5 Important Facts About Stress Fractures

5 Important Facts About Stress Fractures

Stress fractures are tiny fractures commonly associated with repetitive use activities, and they’re actually pretty common. In fact, stress fractures account for about 10% of orthopedic injuries, and if you’re an athlete, you have a 40% chance of having a stress fracture at some point.

With five convenient Colorado locations, Rocky Mountain Foot & Ankle offers patient-centered care for stress fractures, helping you get back on your feet while giving you the guidance you need to prevent stress fractures in the future. 

Here are five important facts about stress fractures that our team wants you to know.

1. Most stress fractures happen in the feet or lower legs

Stress features are caused by, well, stress. Supporting your body weight as you walk and stand, your feet and lower legs are subjected to significant stress daily. 

It’s not surprising, then, that more than half of all stress fractures happen in the feet and lower legs. Your risk is especially high if you use your legs for a lot of running or other high-impact activities or sports.

2. Pain often doesn’t get better with medication

If you have a sore foot or a sore leg, taking an over-the-counter pain reliever might be the first thing you think of. And when pain is associated with muscle strain or other overuse issues, there’s a good chance that medication will provide you some relief.

But with a stress fracture, it’s different. Because your bone is broken, taking a pain reliever isn’t going to make the pain go away. You might find some relief if the area around the injury is inflamed. But over-the-counter medicine isn’t going to provide long-term, meaningful relief.

3. Gender and other foot problems can play a role

Stress fractures tend to be more common among women, possibly because of other risk factors, like hormonal fluctuations, period irregularities, and a higher risk of osteoporosis. If you have muscle weakness in your lower legs or foot problems like bunions, corns, or calluses, these can affect the way your feet strike the ground, which in turn makes stress fractures more likely.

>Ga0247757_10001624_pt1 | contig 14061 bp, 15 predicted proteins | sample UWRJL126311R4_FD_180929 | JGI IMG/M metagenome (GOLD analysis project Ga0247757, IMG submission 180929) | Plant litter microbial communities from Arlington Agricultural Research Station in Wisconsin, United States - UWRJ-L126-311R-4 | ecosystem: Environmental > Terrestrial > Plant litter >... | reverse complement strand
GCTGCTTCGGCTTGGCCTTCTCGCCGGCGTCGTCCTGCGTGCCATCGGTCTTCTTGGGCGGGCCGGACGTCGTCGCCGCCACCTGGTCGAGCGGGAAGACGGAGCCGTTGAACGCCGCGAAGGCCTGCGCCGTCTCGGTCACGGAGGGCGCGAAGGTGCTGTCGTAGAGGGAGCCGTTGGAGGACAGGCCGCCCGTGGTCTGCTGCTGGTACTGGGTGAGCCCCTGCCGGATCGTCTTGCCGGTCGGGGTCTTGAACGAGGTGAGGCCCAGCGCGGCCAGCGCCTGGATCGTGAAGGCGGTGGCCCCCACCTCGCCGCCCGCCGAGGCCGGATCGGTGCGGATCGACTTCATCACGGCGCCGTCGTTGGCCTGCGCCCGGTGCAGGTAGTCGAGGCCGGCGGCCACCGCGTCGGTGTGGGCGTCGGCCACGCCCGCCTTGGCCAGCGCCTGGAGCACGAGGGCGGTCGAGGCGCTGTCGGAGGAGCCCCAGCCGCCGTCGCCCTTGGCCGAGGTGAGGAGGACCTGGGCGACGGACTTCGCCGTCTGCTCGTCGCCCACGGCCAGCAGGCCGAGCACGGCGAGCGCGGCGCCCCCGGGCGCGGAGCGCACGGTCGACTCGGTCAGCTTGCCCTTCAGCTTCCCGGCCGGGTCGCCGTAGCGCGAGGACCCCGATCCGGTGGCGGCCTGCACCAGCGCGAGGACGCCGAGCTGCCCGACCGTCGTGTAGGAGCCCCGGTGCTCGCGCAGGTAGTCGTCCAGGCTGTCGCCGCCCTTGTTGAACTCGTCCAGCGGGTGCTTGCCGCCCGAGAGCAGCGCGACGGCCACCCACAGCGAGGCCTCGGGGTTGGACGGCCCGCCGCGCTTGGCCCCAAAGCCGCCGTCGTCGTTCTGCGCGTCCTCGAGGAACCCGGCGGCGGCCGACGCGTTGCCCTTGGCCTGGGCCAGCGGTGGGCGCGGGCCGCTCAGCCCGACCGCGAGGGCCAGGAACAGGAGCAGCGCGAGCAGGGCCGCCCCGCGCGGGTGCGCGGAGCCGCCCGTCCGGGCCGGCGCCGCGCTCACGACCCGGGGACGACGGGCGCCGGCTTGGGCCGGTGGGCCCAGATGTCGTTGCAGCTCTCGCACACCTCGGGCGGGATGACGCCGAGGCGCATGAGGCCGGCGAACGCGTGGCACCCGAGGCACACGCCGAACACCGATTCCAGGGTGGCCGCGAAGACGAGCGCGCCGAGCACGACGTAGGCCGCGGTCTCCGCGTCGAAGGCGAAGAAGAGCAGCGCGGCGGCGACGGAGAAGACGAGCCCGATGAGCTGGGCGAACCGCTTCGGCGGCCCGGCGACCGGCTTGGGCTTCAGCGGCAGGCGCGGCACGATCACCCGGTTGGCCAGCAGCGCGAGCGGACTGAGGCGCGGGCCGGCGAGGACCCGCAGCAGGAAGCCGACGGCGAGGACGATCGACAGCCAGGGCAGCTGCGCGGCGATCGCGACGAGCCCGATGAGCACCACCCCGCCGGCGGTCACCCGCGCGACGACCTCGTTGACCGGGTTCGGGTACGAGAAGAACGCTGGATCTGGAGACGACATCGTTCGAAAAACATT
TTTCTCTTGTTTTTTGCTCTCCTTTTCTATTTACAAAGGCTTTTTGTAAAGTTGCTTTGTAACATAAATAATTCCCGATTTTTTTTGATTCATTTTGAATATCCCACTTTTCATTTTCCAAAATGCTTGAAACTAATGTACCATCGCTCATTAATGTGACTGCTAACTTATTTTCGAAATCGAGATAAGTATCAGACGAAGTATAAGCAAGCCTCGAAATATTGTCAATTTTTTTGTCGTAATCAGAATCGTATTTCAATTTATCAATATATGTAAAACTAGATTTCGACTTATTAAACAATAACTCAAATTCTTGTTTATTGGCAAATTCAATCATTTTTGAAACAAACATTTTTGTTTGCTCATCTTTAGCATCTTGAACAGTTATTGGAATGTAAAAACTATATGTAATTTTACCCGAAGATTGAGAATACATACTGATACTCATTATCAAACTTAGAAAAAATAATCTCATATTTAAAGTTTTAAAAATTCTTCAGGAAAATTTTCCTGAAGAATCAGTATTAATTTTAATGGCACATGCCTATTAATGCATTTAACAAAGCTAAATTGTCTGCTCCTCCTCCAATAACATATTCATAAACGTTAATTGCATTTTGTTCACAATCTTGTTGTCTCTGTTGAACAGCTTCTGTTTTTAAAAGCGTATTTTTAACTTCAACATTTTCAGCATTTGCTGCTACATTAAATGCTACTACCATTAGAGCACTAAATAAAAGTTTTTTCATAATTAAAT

If you develop a stress fracture, we might recommend cross-training or other training as part of your recovery process to help correct gait problems and improve the biomechanics associated with your feet and legs.

4. You don’t have to be an athlete to have a stress fracture

Stress fractures are especially common among runners, basketball players, gymnasts, and other athletes who subject their feet and legs to repeated stress and impact. But anyone can develop a stress fracture. 

If you’re older, female, or overweight, stress fractures are more likely to happen. They’re also more common among people with osteoporosis or low levels of vitamin D and people who wear flat or unsupportive shoes.

5. Most stress fractures are treated nonsurgically

The good news about stress fractures: Most are treated without surgery. Treatment typically focuses on rest and avoiding placing weight on the affected foot or limb. Using ice, elevating your foot or leg, and wearing compression socks or bandages also help.

You may benefit from being fitted with a special “walking cast” or boot to protect your foot or ankle. You might need a cane or crutches to support your weight when you move around. It’s also very important not to push yourself to resume activities too soon. Follow your doctor’s guidance regarding activity.

Don’t ignore foot pain

A little temporary foot pain after a long day of walking or standing usually isn’t anything to worry about. But chronic or persistent foot pain, worsening pain, or foot pain that makes walking and other activities painful should never be ignored.

To find out more about stress fractures or to learn what’s causing your foot or lower leg pain, book an appointment online or over the phone today with the team at Rocky Mountain Foot & Ankle. We have locations in Wheat Ridge, Arvada, Granby, Evergreen, and Thornton, Colorado.

You Might Also Enjoy...

Understanding How We Grade Your Sprained Ankle

Understanding How We Grade Your Sprained Ankle

Ankle sprains may be common, but that doesn’t mean they’re not serious injuries. Grading a sprain helps your doctor map out a treatment plan that’s focused on your recovery. Here’s what those grades mean.

Will Morton’s Neuroma Resolve on Its Own?

Morton’s neuroma, a podiatric condition that causes pain in the ball of your foot, can make walking difficult. If you stay off the foot, will it resolve on its own? Generally, no, but treatments can be very effective.
What Are My Treatment Options for Plantar Fasciitis?

What Are My Treatment Options for Plantar Fasciitis?

Getting out of bed in the morning can be hard enough, but when you add searing pain in your feet, your day isn’t off to a good start. Odds are the pain stems from plantar fasciitis, and there are treatment options.